This is a quick tutorial just to show you what you can use the decorative stitches on your machine for. When I teach beginners and even those with more experience they seem to have the same thing in common in that ladies are very happy with the straight stitch and sometimes venture into a zig zag stich but aren’t really sure what their decorative stitches are for and so give them a wide berth!
Here is just one project that you can do even with the simplest of machines in which you can make something unique to you and your home…
A decorative stitch cushion nestling behind a simple patchwork cushion.
I started with a plain white cotton and decided that I would use white thread as this would give an antique look to the fabric. I then chose my decorative stitch and sewed a practice line on a spare piece of fabric to check I liked it. Once I knew which stitch I wanted to do I then took my white cotton fabric and sewed a line from one end to the other of the decorative stitch.
I then selected a different stitch and used the edge of the presser foot as a guide (to keep the line of stitch straight) to sew another line of stitching. I repeated this and built up my own piece of fabric that had my own decorative stitch design.
My machine also has an individual stitch button where I can press the button and if the stitch is, for example, a flower motif then it will just do the flower and not the linking chain of stitches. I did this on the fabric in the picture below and really liked the effect. It was a contrast to the lines of decorative stitching that added another dimension to the finished design.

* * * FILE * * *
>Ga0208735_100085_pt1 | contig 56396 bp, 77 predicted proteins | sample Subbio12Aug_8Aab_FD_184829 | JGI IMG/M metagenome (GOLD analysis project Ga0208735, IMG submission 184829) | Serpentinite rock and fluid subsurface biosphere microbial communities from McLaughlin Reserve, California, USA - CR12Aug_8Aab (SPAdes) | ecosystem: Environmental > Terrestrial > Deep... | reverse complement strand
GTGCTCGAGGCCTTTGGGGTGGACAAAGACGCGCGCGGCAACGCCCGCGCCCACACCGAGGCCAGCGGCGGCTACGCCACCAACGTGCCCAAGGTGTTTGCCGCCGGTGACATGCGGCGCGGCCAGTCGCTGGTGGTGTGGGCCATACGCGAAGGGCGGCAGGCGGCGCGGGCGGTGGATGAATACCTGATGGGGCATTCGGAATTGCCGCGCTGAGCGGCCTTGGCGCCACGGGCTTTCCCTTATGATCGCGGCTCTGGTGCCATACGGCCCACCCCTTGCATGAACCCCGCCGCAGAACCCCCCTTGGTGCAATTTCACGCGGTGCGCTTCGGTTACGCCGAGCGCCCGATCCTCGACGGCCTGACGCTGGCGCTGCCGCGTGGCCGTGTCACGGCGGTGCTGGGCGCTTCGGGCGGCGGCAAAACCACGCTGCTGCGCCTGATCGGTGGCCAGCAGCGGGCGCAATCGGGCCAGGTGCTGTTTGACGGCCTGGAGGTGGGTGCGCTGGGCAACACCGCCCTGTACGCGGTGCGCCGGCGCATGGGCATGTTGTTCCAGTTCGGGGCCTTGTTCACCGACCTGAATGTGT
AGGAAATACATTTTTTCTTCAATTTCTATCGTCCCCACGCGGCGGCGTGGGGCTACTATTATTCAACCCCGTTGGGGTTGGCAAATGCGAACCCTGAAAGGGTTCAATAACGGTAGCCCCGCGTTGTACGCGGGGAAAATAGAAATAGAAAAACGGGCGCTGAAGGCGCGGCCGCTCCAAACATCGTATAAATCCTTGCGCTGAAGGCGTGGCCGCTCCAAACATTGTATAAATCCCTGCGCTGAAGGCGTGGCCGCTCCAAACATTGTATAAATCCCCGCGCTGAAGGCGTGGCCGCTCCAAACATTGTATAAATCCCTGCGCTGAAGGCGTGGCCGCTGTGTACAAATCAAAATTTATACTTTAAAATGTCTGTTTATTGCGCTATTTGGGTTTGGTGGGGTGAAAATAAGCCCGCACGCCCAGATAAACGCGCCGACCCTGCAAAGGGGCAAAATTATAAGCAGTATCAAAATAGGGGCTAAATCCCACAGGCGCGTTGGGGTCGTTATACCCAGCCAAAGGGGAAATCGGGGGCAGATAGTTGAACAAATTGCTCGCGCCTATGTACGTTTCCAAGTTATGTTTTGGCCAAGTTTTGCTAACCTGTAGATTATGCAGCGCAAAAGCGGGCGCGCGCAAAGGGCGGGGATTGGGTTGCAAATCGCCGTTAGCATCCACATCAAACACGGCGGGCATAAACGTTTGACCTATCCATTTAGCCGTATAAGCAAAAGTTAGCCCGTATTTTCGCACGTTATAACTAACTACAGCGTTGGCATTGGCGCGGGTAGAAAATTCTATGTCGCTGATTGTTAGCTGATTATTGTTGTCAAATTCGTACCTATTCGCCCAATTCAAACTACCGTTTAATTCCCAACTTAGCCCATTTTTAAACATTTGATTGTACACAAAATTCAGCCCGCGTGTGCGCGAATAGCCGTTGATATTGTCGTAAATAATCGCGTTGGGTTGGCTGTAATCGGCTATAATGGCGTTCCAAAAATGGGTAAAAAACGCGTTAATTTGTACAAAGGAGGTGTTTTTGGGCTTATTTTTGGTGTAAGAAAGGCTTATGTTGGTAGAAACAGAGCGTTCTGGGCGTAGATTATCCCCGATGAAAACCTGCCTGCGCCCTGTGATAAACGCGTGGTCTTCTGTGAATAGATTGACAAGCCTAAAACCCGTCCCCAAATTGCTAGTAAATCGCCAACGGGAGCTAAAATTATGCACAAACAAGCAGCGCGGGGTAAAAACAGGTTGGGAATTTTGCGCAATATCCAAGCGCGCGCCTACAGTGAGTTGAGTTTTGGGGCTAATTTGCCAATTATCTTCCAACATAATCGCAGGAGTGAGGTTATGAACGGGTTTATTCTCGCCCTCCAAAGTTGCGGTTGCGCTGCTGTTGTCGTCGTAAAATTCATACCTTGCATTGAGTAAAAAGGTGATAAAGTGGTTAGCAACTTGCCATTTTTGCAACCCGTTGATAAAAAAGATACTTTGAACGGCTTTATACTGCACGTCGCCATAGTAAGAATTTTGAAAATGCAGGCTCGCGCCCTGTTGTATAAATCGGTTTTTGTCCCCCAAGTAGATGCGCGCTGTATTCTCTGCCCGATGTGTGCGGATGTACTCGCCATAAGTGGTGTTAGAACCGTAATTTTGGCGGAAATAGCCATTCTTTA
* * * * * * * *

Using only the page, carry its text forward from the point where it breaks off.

Once I’d finished the lines of stitching I then cut the fabric into squares ready to sew them together. I decided to have a lined square and flower square alternated. I sewed 4 squares together -this photo just shows 3 – to make a strip.
Once I’d got 4 strips I sewed them together to make the cushion top.
I always line my patchwork cushions as I feel this gives a quality finish. I use a white cotton fabric and in this photo you can see how I’ve pinned the top of the cushion to the lining ready to sew round the outside.
I used some of the left over fabric to cover some buttons so they match.
I used the machine to make the button holes. I find that I need to go over twice with the button hole stitch to make each one as this makes them a little tighter so they don’t sag after a short while.
Here are the buttons and the button holes!
Here’s the finished cushion
The decorative stitches give it an aged, antique effect and it’s a cushion that I have lots of comments about when people visit the cottage. You could easily change the thread colour or fabric colour or you could even sew onto patterned fabric to give different effects. What you will make though is something unique to you rather than another cushion from another shop that someone else may have too.
Happy decorative stitching!
Want another project that shows you different ideas to try with your sewing machine?